July saw steadily escalating rocket fire from Hamas-controlled Gaza into Israel, matched by a steadily escalating Israeli response. A full-fledged conflict soon broke out, the third such war with Gaza in the past six years, leading to large-scale casualties and suffering on both sides of the divide. The conflict continued for 50-odd days, running well into August. The Embassy was kept busy in helping to evacuate Australians from Gaza and providing increased humanitarian assistance to Gaza, interspersed with frequent dashes for the bomb shelter to take refuge from incoming rockets.
Remarkably, two high-level Australian delegations kept to their plans and visited Israel during this conflict. Education Minister Christopher Pyne MP came for the Australia Israel UK Leadership Dialogue and National Australia Bank CEO Cameron Clyne headed a business delegation. The first item of discussion at any meeting during these two months was to point out the nearest bomb shelter and evacuation route. Prime Minister Netanyahu, who was due to make an historic visit to Australia – he would have become the first ever sitting Israeli Prime Minister to do so – understandably had to cancel his visit.
Much of September was taken up with trying to achieve a durable and sustainable ceasefire agreement with respect to Gaza, which provided for reconstruction but also prevented re-armament of Hamas and permitted the Palestinian Authority to return to Gaza. Unfortunately, such an agreement proved elusive. Gaza remains an unstable place and the Gazan civilian population continues to suffer. Fijian peacekeepers serving with the UN mission on the Golan Heights were also kidnapped in September, a reminder of the instability which now exists on nearly all Israel’s borders.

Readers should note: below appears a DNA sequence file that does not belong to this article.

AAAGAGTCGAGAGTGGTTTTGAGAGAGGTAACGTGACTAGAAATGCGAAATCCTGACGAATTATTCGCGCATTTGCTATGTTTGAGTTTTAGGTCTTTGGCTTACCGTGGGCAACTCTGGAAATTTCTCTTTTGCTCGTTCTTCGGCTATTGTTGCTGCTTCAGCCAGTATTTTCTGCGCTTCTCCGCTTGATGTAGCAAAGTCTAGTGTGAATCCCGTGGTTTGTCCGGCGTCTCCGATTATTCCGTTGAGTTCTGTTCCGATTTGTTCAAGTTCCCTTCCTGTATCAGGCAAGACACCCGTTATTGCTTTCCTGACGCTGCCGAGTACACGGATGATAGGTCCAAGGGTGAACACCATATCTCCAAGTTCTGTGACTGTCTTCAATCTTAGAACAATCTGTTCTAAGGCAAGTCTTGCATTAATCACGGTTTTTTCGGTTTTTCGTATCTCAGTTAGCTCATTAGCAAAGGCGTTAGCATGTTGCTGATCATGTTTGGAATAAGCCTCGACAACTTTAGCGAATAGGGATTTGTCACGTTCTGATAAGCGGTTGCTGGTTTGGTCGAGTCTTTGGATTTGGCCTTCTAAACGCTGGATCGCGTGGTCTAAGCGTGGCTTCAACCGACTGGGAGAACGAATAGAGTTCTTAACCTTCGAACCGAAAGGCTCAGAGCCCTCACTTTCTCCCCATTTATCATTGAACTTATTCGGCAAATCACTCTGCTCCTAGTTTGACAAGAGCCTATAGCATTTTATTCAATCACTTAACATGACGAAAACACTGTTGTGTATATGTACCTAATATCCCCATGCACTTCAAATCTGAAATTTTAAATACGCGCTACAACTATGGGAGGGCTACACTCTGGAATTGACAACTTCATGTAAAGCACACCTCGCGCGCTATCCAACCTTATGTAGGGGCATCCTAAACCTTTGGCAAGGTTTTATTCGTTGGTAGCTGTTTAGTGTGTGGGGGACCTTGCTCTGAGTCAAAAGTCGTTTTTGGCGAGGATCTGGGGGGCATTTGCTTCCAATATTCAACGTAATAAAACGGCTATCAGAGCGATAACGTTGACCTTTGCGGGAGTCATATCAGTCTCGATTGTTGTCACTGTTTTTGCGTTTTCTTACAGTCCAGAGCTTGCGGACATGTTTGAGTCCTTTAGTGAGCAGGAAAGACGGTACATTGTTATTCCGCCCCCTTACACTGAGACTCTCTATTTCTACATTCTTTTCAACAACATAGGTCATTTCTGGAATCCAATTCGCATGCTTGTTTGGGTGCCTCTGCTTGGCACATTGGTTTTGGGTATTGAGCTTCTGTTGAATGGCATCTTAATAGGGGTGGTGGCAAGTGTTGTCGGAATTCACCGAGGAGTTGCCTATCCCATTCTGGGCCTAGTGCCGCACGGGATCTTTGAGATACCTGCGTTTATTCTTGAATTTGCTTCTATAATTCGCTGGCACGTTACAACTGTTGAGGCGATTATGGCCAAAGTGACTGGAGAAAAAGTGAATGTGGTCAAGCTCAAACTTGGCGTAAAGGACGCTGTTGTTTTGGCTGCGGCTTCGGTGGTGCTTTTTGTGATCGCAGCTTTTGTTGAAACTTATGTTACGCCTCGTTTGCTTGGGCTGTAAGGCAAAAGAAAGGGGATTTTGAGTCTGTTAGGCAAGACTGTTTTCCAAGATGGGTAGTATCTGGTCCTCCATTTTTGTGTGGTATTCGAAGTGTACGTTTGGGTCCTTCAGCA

In October we had some happier news. We signed the Australia-Israel Work and Holiday visa arrangement, providing for easier travel between our two countries for young Australians and Israelis. We also held our annual commemoration of the Battle of Be’ersheva, a victory in which Australian troops featured prominently and which shaped the outcome of the First World War in the Middle East. 2017 will mark the 100 year anniversary of this battle, and we are determined to make it a focal point for the relationship.
In November the Embassy fielded a large contingent to participate in Movember, a concept entirely new to Israel. Every meeting I had during this month usually began with a statement by way of explanation for my half-hearted attempt at a moustache. In addition to raising eyebrows wherever we went with our facial adornments, we raised several thousand dollars and did a lot to put men’s health issues on the map in Israel – suicide is one of the highest killers of young males in Israel.
December was another sad month, this time because of events in Australia – the Sydney café siege and the tragic deaths of two hostages. Israelis, who are unfortunately quite used to seeing such events in their own country, were quick to offer their support and condolences. Our two-year term on the UN Security Council came to a dramatic conclusion, with our final vote as a Council member on a resolution related to the Israeli-Palestinian conflict. On a personal note, I managed to get my father to make his first ever trip to Israel. Taking him to the Old City of Jerusalem, the Church of the Holy Sepulchre, and the Western Wall was a memorable experience. No-one ever forgets such places.